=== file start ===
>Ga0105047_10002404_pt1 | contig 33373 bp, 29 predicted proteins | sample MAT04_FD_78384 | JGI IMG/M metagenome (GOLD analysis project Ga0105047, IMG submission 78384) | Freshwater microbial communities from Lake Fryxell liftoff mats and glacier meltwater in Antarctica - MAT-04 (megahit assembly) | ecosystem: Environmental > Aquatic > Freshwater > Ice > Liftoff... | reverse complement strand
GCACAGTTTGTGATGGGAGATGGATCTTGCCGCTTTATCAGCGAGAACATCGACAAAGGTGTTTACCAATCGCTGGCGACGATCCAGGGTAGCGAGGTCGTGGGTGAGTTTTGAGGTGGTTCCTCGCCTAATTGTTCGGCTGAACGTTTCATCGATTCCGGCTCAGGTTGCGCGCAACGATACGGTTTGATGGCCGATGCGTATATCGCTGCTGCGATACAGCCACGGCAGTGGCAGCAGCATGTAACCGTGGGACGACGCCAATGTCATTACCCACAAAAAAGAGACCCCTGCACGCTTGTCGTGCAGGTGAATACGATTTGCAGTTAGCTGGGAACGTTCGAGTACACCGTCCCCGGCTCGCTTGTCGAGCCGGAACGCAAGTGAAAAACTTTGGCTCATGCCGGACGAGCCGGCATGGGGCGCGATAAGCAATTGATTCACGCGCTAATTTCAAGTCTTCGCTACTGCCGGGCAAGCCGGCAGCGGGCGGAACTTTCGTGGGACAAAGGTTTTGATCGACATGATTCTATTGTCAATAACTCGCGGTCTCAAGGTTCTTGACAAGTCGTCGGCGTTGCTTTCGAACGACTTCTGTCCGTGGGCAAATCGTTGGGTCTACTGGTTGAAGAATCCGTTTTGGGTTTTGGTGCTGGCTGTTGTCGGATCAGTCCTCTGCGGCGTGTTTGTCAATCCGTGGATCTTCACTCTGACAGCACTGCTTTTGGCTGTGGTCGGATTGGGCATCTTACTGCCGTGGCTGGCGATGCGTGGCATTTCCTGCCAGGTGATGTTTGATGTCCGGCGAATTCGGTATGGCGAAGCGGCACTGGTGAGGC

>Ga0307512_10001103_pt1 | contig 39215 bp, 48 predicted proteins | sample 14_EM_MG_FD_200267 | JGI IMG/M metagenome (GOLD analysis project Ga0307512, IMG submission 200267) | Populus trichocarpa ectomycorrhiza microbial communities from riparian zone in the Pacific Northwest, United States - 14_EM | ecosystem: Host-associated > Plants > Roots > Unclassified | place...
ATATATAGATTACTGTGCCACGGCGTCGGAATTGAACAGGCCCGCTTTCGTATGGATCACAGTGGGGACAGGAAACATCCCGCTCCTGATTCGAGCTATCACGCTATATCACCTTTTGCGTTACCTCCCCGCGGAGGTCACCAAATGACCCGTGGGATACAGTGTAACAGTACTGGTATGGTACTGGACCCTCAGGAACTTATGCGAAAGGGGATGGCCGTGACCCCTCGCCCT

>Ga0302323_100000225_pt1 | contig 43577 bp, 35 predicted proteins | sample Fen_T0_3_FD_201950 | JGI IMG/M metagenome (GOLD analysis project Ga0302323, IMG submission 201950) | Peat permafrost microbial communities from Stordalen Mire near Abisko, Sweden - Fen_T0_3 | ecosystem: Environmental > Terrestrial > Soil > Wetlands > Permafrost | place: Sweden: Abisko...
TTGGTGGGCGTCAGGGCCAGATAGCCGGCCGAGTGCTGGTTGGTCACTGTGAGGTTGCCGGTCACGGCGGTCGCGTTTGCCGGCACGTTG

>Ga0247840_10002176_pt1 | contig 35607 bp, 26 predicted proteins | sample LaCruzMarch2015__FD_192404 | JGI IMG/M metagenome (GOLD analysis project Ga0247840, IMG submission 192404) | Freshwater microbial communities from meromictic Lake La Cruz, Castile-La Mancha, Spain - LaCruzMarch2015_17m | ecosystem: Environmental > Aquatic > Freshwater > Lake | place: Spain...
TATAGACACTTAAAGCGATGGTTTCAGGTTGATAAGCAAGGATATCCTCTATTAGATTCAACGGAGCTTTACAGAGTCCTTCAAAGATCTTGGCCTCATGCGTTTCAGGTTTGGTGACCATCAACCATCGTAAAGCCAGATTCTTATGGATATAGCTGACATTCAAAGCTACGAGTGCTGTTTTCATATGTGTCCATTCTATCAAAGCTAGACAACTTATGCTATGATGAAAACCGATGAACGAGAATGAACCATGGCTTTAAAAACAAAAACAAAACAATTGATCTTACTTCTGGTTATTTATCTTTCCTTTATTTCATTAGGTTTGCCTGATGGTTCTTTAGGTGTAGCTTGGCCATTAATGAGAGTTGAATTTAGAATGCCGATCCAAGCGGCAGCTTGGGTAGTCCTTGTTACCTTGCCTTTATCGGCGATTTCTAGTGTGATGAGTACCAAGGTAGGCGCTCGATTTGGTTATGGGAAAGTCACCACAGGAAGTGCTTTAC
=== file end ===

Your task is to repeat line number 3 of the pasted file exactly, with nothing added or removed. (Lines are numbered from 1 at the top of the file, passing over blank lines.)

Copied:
>Ga0307512_10001103_pt1 | contig 39215 bp, 48 predicted proteins | sample 14_EM_MG_FD_200267 | JGI IMG/M metagenome (GOLD analysis project Ga0307512, IMG submission 200267) | Populus trichocarpa ectomycorrhiza microbial communities from riparian zone in the Pacific Northwest, United States - 14_EM | ecosystem: Host-associated > Plants > Roots > Unclassified | place...